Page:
Imagine today Ezekiel had said that God would roll onto the scene in a 2016 Mustang Cobra GT convertible. And then Jesus said . . . God's coming in a Pinto.
That's how the parable would've hit his original listeners; they would have caught the reference to Ezekiel but been surprised . . . maybe shocked . . . by the difference in the plants.
God's people had always imagined themselves as a big cedar tree - the best of the best. When God came to restore the Kingdom, it would be a big flashy production.
God was going to break into their ordinary world and upend everything and BOOM - just like that; they would be instant winners . . . like winning the divine lottery.
The whole world would look at them and say . . . “wow, must be nice”.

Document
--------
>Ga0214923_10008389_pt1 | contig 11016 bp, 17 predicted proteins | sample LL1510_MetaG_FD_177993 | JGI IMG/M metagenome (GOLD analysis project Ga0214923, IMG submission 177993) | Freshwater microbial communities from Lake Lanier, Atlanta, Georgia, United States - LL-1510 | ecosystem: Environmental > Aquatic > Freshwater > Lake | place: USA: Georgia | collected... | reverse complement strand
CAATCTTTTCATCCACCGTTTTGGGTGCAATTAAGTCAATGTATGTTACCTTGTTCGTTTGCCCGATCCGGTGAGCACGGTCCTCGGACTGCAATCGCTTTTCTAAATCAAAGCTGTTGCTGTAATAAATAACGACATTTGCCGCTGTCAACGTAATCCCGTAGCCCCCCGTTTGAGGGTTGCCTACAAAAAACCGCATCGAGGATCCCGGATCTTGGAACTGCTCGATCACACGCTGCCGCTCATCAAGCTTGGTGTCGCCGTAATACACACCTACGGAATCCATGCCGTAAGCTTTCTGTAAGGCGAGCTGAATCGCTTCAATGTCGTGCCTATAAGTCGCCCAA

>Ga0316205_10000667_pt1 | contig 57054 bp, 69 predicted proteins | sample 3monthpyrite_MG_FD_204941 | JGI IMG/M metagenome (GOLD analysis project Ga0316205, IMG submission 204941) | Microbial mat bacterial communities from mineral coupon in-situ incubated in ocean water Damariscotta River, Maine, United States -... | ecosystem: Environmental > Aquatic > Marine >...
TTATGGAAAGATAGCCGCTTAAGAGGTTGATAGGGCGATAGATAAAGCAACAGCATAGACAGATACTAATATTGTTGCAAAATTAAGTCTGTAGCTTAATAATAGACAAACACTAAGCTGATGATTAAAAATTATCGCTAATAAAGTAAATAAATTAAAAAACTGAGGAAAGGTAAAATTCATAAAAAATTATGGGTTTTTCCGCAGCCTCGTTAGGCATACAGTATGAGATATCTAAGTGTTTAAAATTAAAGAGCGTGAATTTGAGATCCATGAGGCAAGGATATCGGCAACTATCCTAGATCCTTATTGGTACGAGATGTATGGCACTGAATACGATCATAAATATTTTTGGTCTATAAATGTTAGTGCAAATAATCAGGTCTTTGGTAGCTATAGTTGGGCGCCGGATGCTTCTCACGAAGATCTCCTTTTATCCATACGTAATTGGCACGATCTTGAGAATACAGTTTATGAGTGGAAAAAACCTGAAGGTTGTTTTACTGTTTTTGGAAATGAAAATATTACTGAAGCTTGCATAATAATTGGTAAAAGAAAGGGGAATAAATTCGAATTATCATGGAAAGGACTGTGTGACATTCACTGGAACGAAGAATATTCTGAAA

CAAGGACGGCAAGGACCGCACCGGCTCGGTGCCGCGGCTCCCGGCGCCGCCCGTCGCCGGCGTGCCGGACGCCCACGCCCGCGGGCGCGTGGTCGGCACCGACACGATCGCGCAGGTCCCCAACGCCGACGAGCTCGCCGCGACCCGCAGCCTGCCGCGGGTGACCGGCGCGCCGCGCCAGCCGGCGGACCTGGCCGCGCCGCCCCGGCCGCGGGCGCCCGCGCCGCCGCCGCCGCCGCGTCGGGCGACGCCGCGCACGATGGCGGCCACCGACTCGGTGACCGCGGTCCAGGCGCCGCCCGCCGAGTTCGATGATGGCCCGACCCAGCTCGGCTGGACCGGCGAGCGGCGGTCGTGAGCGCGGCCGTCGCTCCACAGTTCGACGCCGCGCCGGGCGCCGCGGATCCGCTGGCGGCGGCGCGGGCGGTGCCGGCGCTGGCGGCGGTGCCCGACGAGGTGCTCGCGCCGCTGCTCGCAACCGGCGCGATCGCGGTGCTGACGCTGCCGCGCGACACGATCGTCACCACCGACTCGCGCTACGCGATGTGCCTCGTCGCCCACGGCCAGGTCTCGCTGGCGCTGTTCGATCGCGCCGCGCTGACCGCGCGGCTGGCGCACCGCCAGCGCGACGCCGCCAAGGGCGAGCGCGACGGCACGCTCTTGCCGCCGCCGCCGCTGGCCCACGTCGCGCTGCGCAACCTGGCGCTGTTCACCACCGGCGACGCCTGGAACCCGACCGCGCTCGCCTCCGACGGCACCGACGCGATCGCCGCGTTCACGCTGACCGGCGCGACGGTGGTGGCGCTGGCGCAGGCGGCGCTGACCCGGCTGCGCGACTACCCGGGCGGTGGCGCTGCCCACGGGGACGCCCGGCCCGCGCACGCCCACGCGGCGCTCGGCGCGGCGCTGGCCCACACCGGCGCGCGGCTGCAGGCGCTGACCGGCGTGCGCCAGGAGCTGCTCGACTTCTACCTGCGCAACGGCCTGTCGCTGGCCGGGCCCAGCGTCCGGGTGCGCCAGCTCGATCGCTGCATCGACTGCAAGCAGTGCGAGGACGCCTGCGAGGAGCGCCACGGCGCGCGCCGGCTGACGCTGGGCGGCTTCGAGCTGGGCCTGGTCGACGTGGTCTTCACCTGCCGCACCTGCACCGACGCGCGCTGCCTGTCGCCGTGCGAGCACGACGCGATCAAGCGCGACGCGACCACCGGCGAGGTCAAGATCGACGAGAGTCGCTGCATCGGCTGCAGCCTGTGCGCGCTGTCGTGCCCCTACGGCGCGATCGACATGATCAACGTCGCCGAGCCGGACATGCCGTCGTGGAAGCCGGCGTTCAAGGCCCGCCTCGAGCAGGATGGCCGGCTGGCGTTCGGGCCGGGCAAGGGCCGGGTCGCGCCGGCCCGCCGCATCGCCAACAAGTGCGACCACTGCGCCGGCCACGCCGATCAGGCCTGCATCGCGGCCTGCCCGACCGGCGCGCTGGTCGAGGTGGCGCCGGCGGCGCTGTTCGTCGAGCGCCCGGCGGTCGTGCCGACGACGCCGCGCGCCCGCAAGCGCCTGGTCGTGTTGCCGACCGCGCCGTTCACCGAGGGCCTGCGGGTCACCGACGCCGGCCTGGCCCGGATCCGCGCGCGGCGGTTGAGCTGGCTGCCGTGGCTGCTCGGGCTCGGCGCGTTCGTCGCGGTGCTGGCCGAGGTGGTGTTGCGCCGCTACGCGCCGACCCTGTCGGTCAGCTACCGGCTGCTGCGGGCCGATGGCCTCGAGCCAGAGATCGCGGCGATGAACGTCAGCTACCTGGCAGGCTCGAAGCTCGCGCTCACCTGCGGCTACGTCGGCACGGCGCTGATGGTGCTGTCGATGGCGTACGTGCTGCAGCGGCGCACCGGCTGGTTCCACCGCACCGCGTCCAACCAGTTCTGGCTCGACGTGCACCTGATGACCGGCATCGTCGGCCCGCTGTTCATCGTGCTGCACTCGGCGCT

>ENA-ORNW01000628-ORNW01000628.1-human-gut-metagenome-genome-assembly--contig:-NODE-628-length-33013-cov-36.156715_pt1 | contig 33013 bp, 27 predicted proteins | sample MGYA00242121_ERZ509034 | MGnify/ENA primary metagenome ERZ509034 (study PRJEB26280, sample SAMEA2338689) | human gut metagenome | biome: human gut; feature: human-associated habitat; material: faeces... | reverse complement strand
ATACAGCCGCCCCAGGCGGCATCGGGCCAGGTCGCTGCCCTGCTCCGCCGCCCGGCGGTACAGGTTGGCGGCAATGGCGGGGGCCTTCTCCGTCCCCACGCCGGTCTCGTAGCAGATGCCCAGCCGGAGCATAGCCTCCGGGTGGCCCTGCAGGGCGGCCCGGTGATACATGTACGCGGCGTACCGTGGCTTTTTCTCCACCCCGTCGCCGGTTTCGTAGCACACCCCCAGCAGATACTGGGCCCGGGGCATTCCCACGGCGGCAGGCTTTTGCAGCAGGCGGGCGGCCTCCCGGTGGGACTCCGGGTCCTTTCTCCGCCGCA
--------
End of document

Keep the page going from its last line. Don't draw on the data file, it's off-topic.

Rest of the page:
So, Jesus tells a story that says, “You're missing the point of what God is doing”. God's new thing isn't going to be a huge flashy show. It's going to be more . . . subtle.
If the cedar thing is getting in your way, think of it more like a mustard plant.
Those seeds are tiny. But the end result is not. And that's the point.
It's a slow, steady, constant process. And really, this is something they already should've known. Even a cedar tree doesn't grow overnight. You don't go to bed with an empty yard and then wake up the next morning with a giant cedar tree!
But somehow when we’re walking among trees, we tend to forget that. We focus on the end result, not the slow, steady process that got us there.
The Kingdom of God is a seed. It unfolds in small, unseen places every day. But from small, insignificant beginnings, it becomes an undeniable force.
What matters, then, is not the big, flashy moments, but the small choices, we make each day.
The small choices you sow today determine what grows tomorrow.